March 2019 marks Forgotten New York’s 20th anniversary. To mark the occasion, I’ve re-scanned about 150 key images from the early days of FNY from 35MM prints. In the early days, when people including me were accessing FNY with dial-up modems, I had to save photos really small — in some cases, just 4″ across. I couldn’t find all those early photos — I think I foolishly discarded some along the way — but all month, and into April, I’ll be picking out some and showing the newly scanned versions.
The border of the Bronx and Yonkers is undefended by barriers, electric fences, Checkpoint Charlies, or any other encumbrances, which means that the likes of me can enter Yonkers at any time, and denizens of Yonkers can cross over into the Bronx. Periodically I do breach that barrier and enter Yonkers or its neighbor, Mount Vernon.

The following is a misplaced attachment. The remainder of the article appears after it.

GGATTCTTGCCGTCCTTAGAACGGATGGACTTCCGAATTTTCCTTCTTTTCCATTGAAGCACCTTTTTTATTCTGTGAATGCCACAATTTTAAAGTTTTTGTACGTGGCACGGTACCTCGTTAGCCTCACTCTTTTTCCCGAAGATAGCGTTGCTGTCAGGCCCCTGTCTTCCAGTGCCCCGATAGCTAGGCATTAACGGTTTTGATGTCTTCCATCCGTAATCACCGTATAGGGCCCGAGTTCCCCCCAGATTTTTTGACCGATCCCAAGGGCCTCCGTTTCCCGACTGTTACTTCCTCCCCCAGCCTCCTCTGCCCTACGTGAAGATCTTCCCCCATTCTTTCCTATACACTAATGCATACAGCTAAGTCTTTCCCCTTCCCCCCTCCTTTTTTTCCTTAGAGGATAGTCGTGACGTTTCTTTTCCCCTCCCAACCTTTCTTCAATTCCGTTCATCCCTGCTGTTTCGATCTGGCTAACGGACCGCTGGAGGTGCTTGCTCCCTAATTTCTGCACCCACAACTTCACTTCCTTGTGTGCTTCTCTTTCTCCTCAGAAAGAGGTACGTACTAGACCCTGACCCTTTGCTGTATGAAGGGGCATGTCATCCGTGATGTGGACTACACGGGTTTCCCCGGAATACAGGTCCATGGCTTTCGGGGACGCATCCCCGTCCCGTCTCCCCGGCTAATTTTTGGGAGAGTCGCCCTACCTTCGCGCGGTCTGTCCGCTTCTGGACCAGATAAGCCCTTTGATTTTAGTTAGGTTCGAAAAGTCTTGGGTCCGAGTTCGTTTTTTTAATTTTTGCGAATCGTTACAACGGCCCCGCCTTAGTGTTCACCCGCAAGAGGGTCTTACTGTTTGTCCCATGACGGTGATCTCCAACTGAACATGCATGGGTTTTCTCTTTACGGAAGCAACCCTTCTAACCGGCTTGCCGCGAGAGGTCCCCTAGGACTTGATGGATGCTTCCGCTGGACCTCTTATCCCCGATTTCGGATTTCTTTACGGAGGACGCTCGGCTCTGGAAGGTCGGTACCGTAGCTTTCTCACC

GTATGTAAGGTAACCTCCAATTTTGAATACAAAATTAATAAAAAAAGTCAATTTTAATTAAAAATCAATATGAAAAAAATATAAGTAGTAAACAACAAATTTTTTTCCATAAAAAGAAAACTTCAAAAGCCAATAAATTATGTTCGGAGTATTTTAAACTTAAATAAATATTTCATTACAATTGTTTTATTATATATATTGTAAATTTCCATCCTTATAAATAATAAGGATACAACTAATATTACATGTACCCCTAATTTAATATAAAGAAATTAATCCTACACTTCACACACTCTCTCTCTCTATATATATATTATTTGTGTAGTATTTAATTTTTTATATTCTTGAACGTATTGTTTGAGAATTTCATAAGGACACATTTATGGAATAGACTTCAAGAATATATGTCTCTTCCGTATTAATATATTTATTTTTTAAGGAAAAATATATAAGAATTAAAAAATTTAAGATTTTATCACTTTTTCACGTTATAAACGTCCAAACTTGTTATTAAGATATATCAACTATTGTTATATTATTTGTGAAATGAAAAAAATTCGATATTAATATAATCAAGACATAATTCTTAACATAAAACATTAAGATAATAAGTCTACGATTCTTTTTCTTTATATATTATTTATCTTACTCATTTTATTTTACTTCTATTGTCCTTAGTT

One one of these forays into Yonkers in 1999, I found myself on Caryl Avenue, a tributary of the main east-west drag in Yonkers closest to the Bronx line, McLean Avenue. And, I espied this rare pair of blue and white enamel signs at Caryl and Euclid Avenues. (Euclid is a dead end street.)
On subsequent voyages, I checked on the old pair, but they were gone within a few years. Yonkers has gotten as manic as NYC’s Department of Transportation in rooting out old or nonstandard signage and likely discarding them in the trash pile; a similar pair at Spencer and Leighton Avenues has also vanished, though in that case Yonkers did leave the rusted post that held the signs.
Moreover, Yonkers hasn’t replaced these old signs with new ones, so Euclid Avenue goes unmarked. That’s progress!